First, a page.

Writing this story gave me an opportunity to address certain issues pertaining to linguistics, philosophy of language, and grammar in a less pedantic way than would be found in academia.

Depending on your own personal relationship with grammar, this story may entertain, shock, surprise, confound or otherwise dismay you. All I can say is please do enjoy the reading experience.

Read The Pedestal‘s official website version of Some Notes on the Inflection of Lobster here.

Read the original (footnote format) from 2000 here.

Read more about the origins of the story on my website in a previously published item on this page.

 

  Poem Brut #45 – Questionnaire for National Security (3:AM Magazine)

Originally published in 2017 in the British online literary journal 3:AM Magazine (which has as its slogan ‘whatever it is, we’re against it’), this satirical graphic art story makes serious points about the uselessness of bureaucratic forms.

The full title of the story is ‘Amanda Gets Wasted, Fills Out a Form, and BAM- Here’s Your Next Lucky Winner.’ The premise being (obviously enough) that an inebriated college student fills out a government TSC job form, attracting the attention of a random supervisor in human resources.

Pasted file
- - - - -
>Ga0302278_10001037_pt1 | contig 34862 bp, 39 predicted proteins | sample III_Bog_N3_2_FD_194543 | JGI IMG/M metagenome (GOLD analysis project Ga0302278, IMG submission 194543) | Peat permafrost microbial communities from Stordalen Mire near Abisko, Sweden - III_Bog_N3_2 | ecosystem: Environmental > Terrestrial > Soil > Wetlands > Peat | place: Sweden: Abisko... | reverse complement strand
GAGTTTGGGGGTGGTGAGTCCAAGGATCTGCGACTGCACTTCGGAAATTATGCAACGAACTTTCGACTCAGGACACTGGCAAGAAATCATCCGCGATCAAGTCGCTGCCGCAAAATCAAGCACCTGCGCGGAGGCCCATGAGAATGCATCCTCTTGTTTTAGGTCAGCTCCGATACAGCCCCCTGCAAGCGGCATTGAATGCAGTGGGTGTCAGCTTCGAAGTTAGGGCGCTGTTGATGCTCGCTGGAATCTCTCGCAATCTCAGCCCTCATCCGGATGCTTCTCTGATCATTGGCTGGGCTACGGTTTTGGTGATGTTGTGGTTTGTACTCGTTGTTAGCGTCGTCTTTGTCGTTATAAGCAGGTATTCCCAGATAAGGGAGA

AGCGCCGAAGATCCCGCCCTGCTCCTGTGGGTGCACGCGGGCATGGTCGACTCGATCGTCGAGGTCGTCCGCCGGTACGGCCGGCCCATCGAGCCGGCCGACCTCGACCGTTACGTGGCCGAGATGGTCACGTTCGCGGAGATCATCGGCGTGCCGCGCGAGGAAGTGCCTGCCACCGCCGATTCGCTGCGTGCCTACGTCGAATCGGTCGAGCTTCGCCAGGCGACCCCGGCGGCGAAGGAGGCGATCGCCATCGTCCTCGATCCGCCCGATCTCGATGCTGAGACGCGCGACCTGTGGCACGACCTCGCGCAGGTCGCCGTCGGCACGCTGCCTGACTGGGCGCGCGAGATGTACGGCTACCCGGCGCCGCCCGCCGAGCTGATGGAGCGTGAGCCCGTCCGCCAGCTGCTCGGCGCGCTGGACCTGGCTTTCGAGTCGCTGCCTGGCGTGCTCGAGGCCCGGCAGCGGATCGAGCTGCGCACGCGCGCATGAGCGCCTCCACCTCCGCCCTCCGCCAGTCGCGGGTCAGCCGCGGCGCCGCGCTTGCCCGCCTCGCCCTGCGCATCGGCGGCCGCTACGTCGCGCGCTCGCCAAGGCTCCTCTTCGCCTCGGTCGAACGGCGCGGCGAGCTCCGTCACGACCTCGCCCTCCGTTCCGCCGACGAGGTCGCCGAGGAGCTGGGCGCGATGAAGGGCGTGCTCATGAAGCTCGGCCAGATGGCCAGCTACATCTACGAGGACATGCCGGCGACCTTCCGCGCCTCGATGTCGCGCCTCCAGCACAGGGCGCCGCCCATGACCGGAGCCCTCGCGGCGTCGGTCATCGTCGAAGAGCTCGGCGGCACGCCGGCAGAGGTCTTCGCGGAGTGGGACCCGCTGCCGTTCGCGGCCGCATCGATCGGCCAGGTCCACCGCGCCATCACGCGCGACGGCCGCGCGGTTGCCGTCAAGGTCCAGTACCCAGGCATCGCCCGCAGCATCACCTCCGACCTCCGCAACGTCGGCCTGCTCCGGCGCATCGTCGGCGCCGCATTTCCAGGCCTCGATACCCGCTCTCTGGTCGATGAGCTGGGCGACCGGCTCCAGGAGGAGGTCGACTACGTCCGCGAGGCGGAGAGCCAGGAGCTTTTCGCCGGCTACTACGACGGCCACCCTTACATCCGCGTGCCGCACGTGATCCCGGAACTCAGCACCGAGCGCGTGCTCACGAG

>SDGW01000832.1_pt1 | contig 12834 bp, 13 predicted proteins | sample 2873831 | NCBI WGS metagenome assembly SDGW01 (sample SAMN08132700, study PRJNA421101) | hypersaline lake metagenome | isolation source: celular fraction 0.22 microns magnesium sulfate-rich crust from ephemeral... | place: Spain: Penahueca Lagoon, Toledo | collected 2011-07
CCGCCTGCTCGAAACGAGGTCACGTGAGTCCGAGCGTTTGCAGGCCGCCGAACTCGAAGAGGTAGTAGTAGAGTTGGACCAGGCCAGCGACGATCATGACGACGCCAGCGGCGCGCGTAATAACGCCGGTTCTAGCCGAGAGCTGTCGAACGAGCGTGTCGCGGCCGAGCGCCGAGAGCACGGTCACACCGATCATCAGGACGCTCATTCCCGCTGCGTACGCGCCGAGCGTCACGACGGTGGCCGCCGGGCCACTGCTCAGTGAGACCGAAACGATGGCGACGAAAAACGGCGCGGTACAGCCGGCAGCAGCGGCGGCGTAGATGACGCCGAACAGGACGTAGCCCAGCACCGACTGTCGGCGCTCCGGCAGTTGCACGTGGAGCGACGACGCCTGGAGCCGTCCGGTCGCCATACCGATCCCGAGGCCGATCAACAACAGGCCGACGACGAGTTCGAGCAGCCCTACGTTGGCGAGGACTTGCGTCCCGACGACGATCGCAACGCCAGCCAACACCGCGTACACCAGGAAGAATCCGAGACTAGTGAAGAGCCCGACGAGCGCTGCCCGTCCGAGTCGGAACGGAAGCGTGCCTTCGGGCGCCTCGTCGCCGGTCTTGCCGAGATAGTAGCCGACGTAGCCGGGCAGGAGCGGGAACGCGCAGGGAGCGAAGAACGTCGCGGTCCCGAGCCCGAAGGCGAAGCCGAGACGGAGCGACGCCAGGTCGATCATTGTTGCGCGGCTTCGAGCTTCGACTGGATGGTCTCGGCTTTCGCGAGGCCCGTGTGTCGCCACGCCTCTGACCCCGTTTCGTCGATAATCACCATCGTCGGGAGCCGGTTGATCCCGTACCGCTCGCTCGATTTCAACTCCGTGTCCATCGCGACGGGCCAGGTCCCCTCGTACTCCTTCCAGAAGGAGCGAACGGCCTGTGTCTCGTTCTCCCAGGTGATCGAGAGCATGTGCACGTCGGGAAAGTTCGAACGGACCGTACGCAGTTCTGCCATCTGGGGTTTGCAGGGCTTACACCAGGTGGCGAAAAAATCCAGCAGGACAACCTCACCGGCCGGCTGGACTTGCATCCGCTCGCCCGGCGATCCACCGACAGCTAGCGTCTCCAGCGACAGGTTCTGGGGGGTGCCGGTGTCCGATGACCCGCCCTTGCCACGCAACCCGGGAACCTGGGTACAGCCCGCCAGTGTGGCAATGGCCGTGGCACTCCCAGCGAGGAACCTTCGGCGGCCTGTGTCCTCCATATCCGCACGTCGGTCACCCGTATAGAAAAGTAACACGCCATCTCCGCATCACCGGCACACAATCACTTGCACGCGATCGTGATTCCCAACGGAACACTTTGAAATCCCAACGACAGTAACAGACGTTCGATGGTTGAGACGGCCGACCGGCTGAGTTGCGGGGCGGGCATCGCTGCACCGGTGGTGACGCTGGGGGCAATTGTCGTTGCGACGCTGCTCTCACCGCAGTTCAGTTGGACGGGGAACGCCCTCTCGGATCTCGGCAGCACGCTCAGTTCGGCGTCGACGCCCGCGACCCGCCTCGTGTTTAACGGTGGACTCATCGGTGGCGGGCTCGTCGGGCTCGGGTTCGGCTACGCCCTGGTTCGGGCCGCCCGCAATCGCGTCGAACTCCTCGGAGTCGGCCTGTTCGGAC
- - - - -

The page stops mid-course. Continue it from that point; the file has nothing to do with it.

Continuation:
In an earnest yet satirical tone, Amanda explains her travels abroad (can you discover the literary characters and places hidden within?) and faux apologizes to the imagined future Chinese government hacker who will doubtless end up owning her data someday (a reference to the infamous Office of Personnel Management hack a few years ago).

By the graphic creation of a (physically) multi-layered textual object superimposed with at least three levels of conversation – not to mention the underlying dialogue between the official form questions and dutiful, yet increasingly absurd responses – the entire surreal nature of the entire exercise of such ‘clearances’ becomes undeniably apparent.

 

 Reconstructing John Scotus (The Galway Review)

Published in December of 2017, this lyrical microfiction memoir pays homage to an Irish medieval philosopher, a gray plush dog named in his honor, and the Irish city from which he came. Four enigmatic theological propositions are stipulated between the allusive, not-exactly-stream-of-consciousness language that tells a story of a relationship, a distant city, and concludes with an observation as gnomic as the theology of the general story. Read Reconstructing John Scotus here.

Other stories I have published include several super-microfiction pieces for the Greek literary outfit, 121 Words. The point of the exercise being… yes, to write a coherent story in exactly 121 words.

Some examples of these include:

Unbound, a story about perception and time, work and days.

Excerpt from the Works of Brother Efthymios, a story about magic, belief and the result of failure to imagine.

Prelude to Radio Silence, a story about fate.

Myriokephalon, a story about history and war and how gratitude has been shown to the vanquished.